A Mind at Work: Philadelphia Poet Pattie McCarthy

Much of your work reveals a keen interest in medieval history and etymology, as well as an appreciation for the concrete detail and the “wondrous strange.” Do you think there may be something to that idea that poets may often be writing one poem and its variations…?

Yes! I am sure that I am writing one poem and its variations — I believe most poets are. And why not? To use the examples you cited, there’s a lot to medieval history and etymology — more than I could ever think about in detail in a writing lifetime, so I might as well keep thinking it over and over. The way one will approach the same area (say, medieval history) or even the same small detail (one painting or one word) will change over time and in new contexts. I love this idea.

How did you encounter a passion for medieval books of hours?

There are three main things that have always interested me about books of hours. 1) They were the first books that were widely owned privately. So they were domestic objects. Women were a particularly large part of the audience for whom books of hours were made (most of the images in books of hours seem to be of women as well, though I have never sought out an accounting). 2) They were objects for private devotion. I love this early gesture of reading and thinking as part of one’s privacy. 3) I like how books of hours manifest time — in the daily sense (the offices: matins, lauds, marking the times of day), the yearly sense (the calendars at the start of most books of hours), and the endless sense (this would have been the religious sense, that the timeliness of the books is forever). It was also interesting to me how many books of hours were made to be used in a particular place (for Paris use, for example), which put the time of that book in a specific geography. Oh, and lastly, many books of hours have excellent marginalia. Obviously I still find them pretty interesting. Of course, they are also beautiful.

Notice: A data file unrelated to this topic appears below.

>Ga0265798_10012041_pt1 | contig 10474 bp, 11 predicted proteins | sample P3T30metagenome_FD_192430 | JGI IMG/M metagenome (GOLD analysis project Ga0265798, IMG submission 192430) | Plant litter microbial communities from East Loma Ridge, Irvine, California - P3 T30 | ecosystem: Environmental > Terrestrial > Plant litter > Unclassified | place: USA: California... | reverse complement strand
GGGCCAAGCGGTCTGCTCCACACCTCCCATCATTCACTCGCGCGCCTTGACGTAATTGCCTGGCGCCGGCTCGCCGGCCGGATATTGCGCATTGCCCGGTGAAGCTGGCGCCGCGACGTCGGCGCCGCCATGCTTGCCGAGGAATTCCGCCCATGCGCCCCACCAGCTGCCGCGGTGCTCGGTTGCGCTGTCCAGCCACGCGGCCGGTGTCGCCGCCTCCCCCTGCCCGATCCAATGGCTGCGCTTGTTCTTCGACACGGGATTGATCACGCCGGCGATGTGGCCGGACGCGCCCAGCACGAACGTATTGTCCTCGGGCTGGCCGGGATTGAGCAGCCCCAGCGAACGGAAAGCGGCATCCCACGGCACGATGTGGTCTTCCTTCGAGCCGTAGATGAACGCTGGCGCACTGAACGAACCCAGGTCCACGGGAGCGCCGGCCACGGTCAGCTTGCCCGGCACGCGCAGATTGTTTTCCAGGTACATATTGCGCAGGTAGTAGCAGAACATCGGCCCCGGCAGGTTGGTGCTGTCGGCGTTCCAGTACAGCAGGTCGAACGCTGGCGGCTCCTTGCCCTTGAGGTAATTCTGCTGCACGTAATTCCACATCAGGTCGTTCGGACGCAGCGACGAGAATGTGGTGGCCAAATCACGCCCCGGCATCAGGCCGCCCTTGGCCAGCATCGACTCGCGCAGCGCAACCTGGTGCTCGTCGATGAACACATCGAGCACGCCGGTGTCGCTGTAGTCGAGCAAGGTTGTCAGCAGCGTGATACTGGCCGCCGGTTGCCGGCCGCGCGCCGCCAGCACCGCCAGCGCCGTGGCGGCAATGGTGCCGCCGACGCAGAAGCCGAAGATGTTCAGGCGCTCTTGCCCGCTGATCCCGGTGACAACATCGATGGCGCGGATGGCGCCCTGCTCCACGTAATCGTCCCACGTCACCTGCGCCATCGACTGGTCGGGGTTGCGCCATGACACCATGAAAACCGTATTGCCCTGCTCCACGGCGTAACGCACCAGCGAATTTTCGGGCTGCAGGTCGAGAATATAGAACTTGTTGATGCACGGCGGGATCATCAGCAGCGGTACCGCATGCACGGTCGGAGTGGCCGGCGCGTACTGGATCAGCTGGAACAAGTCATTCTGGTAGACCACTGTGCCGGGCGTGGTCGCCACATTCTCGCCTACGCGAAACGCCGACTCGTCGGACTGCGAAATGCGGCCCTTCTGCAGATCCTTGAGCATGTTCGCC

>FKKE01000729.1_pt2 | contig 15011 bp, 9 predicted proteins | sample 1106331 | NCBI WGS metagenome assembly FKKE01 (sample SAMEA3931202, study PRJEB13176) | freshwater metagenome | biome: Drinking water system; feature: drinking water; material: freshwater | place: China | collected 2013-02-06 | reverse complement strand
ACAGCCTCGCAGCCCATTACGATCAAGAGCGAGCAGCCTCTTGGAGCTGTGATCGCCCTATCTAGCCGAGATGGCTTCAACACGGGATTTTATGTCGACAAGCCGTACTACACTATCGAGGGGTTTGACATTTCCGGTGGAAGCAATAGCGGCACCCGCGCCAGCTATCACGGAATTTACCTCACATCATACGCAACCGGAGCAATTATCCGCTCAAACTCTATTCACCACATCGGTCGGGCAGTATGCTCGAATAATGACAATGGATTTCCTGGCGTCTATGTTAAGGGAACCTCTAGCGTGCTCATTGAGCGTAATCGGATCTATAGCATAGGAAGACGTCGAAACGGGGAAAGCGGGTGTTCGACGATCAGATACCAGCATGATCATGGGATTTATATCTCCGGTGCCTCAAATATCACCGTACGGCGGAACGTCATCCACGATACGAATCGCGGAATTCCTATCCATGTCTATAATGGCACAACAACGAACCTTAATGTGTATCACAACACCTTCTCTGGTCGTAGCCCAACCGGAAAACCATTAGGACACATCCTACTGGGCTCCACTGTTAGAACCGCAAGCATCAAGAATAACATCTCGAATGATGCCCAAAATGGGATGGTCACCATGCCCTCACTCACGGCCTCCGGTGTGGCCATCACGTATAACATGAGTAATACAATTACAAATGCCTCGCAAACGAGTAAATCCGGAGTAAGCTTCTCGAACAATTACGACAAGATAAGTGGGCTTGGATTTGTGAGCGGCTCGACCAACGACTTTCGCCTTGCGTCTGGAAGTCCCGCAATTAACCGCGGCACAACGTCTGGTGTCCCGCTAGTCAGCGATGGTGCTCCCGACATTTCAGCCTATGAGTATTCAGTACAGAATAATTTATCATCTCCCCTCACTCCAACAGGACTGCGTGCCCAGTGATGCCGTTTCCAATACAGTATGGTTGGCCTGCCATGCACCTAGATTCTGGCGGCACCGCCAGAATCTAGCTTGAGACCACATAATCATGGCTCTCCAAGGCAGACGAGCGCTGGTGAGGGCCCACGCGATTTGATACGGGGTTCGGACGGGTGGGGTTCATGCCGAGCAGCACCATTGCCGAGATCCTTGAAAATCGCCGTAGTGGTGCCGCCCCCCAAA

There is density to your language, and a mystery to it that gathers clarity and rewards even more when read aloud. Is the music and breath of a poem instinctive? A conscious effort?

Thank you. This is a very nice thing to say to someone! The sound of a poem is a conscious effort — and I hope it is not too obviously conscious or forced. As an example, in the poem “wonder : a velocity of signs” it was more conscious than usual. At one point I took the poem out of its prose poem form, lining it out phrase by phrase, and tried to create balanced passages as well as really rushed or asymmetrical passages. I didn’t count lines or phrases — but I tried to take more notice in how much space was between like phrases or how long one accumulation/passage of related phrases would go on.

Having lived in Philadelphia for many years, have you noted a distinctive character to the poetry written there? Does the city continue to shape your work?

Plan of Philadelphia, 1867
BY Stephen Augustus Mitchell
PHOTO: Geographicus Fine Antique Maps

Philadelphia is an excellent poetry city. There are so many amazing poets here — a very incomplete list would go something like this: Jenn McCreary, Chris McCreary, Sarah Dowling, Frank Sherlock, CA Conrad, Jena Osman, Rachel Blau DuPlessis, Ryan Eckes, the New Philadelphia Poets (does that make me an Old Philadelphia Poet? perhaps, but that’s okay) — everyone and everything that happens in and around the Creative Writing program at Temple and the Kelly Writers House at Penn, and so on. I’m not sure if there’s “a distinctive character” to the poetry written here — not in the way that people talk about the New York School, no, though I think people tend to talk about the New York School as monolithic when it isn’t. There’s something sort of scrappy about Philadelphia poets and poetry — not in the sense of being disorganized or incomplete, but rather in the sense of being determined or pugnacious, scrappy in a dead-sexy way.

There’s a lot of love. The city itself definitely shapes my work. I absolutely love living here. It’s such a walkable city. It is genuinely fascinating in an historical way — and isn’t terribly twee about its history. It’s a great time to be a poet in Philadelphia — I don’t want to sound excessively cheerleader-like about it, but I’ve lived here (this time) for seven years and feel truly like part of an extended family of Philly poets. Friends and friendship are the main way the city shapes my work.

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